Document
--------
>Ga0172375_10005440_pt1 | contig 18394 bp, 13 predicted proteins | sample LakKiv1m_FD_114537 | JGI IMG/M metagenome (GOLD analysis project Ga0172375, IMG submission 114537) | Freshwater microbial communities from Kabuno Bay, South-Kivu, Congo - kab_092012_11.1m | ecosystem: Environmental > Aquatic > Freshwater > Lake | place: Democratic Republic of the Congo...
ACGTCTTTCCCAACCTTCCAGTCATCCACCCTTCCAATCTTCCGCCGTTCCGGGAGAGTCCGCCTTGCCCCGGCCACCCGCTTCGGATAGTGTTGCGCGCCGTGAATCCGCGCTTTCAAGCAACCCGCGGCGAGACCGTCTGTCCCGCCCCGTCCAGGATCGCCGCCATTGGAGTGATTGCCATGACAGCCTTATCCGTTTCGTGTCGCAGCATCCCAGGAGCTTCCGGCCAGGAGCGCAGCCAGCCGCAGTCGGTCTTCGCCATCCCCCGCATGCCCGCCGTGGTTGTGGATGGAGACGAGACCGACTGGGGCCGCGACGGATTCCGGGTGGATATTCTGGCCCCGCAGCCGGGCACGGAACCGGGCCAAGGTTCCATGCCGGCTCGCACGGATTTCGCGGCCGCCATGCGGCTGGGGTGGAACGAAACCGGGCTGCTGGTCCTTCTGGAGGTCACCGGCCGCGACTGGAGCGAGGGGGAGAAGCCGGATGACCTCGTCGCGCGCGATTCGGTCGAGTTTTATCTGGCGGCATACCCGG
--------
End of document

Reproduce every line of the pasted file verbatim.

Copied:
>Ga0172375_10005440_pt1 | contig 18394 bp, 13 predicted proteins | sample LakKiv1m_FD_114537 | JGI IMG/M metagenome (GOLD analysis project Ga0172375, IMG submission 114537) | Freshwater microbial communities from Kabuno Bay, South-Kivu, Congo - kab_092012_11.1m | ecosystem: Environmental > Aquatic > Freshwater > Lake | place: Democratic Republic of the Congo...
ACGTCTTTCCCAACCTTCCAGTCATCCACCCTTCCAATCTTCCGCCGTTCCGGGAGAGTCCGCCTTGCCCCGGCCACCCGCTTCGGATAGTGTTGCGCGCCGTGAATCCGCGCTTTCAAGCAACCCGCGGCGAGACCGTCTGTCCCGCCCCGTCCAGGATCGCCGCCATTGGAGTGATTGCCATGACAGCCTTATCCGTTTCGTGTCGCAGCATCCCAGGAGCTTCCGGCCAGGAGCGCAGCCAGCCGCAGTCGGTCTTCGCCATCCCCCGCATGCCCGCCGTGGTTGTGGATGGAGACGAGACCGACTGGGGCCGCGACGGATTCCGGGTGGATATTCTGGCCCCGCAGCCGGGCACGGAACCGGGCCAAGGTTCCATGCCGGCTCGCACGGATTTCGCGGCCGCCATGCGGCTGGGGTGGAACGAAACCGGGCTGCTGGTCCTTCTGGAGGTCACCGGCCGCGACTGGAGCGAGGGGGAGAAGCCGGATGACCTCGTCGCGCGCGATTCGGTCGAGTTTTATCTGGCGGCATACCCGG